1The modern Civil Right movement has had many dedicated soldiers. We know the names, Parks, Tubman, and others but one name seems to have been forgotten by most. She was just as dedicated as any of the greats. Her name was Dorothy Irene Height, who in my view should be called the Matriarch of the movement. Dr. Height established a national reputation as a graceful insistent voice for civil rights and women’s rights. She was a tireless crusader for racial justice and gender equality spanning more than six decades and regarded as the “Godmother of the Civil Rights Movement.”

Dr. Height was born in Richmond, Virginia. She moved with her family to Rankin, Pennsylvania near Pittsburgh early in her life where she attended racially integrated schools. She was admitted to Barnard College in 1929, but upon her arrival, she was denied entrance because the school had an unwritten policy of admitting only two black students. She pursued studies instead at New York University earning a degree in 1932 and a master’s degree in educational psychology the following year.

Dr. Height served on the advisory council of the White House Initiative on Historically Black Colleges and Universities and the National Advisory Council on Aging. Her awards included 36 honorary doctorates from colleges and universities, including Harvard and Princeton. Also, Dr. Height was awarded the Presidential Medal of Freedom, and on her 92nd birthday, she received the Congressional Gold Medal, the highest decoration Congress can bestow.

Dr. Height was among a coalition of African American leaders who pushed civil rights to the forefront of the American political stage after World War II. She was instrumental, and a key figure, in the struggles for school desegregation, voting rights, employment opportunities and public accommodations in the 1950’s and 1960’s. Dr. Height was president of the National Council of Negro Women for 40 years, relinquishing that title at the age of 95.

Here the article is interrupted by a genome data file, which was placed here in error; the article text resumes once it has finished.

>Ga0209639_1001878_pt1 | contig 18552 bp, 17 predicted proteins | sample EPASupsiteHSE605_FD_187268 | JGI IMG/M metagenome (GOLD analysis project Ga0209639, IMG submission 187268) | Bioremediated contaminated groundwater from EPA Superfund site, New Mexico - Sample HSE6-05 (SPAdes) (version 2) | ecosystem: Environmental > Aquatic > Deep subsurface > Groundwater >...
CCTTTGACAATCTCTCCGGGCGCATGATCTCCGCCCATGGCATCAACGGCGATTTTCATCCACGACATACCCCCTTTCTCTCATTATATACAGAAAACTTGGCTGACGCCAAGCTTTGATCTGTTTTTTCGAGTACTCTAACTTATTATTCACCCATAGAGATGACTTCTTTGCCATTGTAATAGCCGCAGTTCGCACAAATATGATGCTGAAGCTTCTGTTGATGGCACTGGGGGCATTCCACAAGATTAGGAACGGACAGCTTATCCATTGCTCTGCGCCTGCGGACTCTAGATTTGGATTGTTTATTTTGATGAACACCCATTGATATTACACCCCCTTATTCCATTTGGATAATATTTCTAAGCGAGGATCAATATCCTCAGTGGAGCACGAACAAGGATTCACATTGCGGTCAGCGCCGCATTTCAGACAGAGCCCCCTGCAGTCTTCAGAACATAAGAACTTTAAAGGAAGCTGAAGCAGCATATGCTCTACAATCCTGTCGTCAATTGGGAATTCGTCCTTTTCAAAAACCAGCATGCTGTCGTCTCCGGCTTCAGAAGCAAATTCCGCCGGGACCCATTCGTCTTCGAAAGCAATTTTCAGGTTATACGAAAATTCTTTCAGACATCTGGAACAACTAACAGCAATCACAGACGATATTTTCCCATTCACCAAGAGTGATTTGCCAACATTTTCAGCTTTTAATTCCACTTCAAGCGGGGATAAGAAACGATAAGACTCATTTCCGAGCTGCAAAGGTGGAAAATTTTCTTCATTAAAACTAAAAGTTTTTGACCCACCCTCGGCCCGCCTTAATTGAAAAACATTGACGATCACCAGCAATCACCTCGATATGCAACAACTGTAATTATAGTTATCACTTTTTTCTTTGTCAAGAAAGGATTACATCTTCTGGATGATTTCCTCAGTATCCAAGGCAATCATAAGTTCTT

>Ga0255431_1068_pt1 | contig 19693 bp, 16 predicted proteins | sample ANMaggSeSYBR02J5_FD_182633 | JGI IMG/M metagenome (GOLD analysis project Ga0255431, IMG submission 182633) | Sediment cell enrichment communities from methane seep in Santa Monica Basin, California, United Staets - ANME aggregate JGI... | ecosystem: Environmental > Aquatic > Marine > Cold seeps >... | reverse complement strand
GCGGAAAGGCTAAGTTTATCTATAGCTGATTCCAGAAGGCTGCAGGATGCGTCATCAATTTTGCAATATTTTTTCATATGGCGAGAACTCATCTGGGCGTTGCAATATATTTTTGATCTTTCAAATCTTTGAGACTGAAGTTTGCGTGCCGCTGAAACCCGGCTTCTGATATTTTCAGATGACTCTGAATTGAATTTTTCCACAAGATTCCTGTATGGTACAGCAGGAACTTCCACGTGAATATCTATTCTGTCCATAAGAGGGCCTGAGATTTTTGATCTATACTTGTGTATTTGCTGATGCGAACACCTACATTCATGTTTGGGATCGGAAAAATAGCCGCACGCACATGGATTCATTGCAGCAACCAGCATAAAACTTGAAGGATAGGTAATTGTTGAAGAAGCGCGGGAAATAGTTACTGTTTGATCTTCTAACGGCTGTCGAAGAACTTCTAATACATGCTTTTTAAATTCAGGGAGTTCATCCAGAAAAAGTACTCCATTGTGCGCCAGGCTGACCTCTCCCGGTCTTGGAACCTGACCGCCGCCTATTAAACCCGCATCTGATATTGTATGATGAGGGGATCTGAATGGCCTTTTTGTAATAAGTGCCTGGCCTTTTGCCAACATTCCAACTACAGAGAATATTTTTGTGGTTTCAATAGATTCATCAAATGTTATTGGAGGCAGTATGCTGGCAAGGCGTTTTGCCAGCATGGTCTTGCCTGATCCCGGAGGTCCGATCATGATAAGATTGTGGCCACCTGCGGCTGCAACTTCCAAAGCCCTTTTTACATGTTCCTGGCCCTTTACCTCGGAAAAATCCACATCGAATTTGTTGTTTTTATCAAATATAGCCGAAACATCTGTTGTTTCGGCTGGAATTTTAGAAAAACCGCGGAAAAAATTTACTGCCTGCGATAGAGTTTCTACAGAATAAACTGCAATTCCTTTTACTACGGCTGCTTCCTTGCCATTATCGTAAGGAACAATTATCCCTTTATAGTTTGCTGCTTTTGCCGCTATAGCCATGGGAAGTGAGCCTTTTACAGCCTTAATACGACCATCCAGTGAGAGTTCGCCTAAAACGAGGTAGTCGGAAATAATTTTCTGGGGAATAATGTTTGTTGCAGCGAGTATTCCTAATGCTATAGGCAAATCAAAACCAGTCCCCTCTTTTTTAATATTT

National Council of Negro Women is a four million member advocacy group consisting of 34 national and 250 community-based organizations. It was founded in 1935 by educator Mary McLeod Bethune, who was one of Height’s mentors. Dr. Height was a civil rights activist who participated in protests in Harlem during the 1930’s. In the 1940’s, she lobbied First Llady Eleanor Roosevelt on behalf of civil rights causes and in the 1950’s she prodded President Dwight D. Eisenhower to move more aggressively on school desegregation issues.

President Obama issued an official statement White House that reads as follows: Dr. Height was “a hero to so many Americans… Dr. Height devoted her life to those struggling for equality . . . witnessing every march and milestone along the way… And even in the final weeks of her life — a time when anyone else would have enjoyed their well-earned rest Dr. Height continued her fight to make our nation a more open and inclusive place for people of every race, gender, background, and faith.”

As a young woman, Dr. Height made money through jobs such as ironing entertainer Eddie Cantor’s shirts and proofreading Marcus Garvey’s newspaper, the Negro World. She went nightclubbing in Harlem with composer W.C. Handy. Dr. Height began her professional career as a caseworker for the New York City welfare department. She got her start as a civil rights activist through the Rev. Adam Clayton Powell Sr., pastor of the Abyssinian Baptist Church in Harlem, and from the pastor’s son, the Rev. Adam Clayton Powell Jr., who later represented Harlem in the U.S. House of Representatives.

In the 1940’s, Dr. Height came to Washington as chief of the Phyllis Wheatley YWCA branch. She joined the staff of the national YWCA board in 1944 through 1975. She remained on that staff with a variety of responsibilities, including leadership training and interracial and ecumenical education. In 1965, she organized and became the director of the YWCA’s Center for Racial Justice, and she held that position until retiring from the YWCA board in 1975.

Dr. Height became national president of the Delta Sigma Theta sorority in 1947 holding that position until 1957 when she became the fourth president of the National Council of Negro Women. She was a visiting professor at the Delhi School of Social Work in India, and she directed studies around the world on issues involving human rights.

During the turmoil of the civil rights struggles in the 1960’s, Dr. Height helped orchestrate strategies with major civil rights leaders including the Rev. Martin Luther King Jr., Roy Wilkins, A. Philip Randolph, Whitney Young, James Farmer, Bayard Rustin and John Lewis. She later served as a Democratic member of the U.S. House of Representatives from Georgia. Congressman John Lewis said when Dr. Height announced her retirement as president of the National Council of Negro Women – “At every major effort for progressive social change, Dorothy Height has been there.” She was also energetic in her efforts to overcome gender bias, and much of that work predated the women’s rights movement.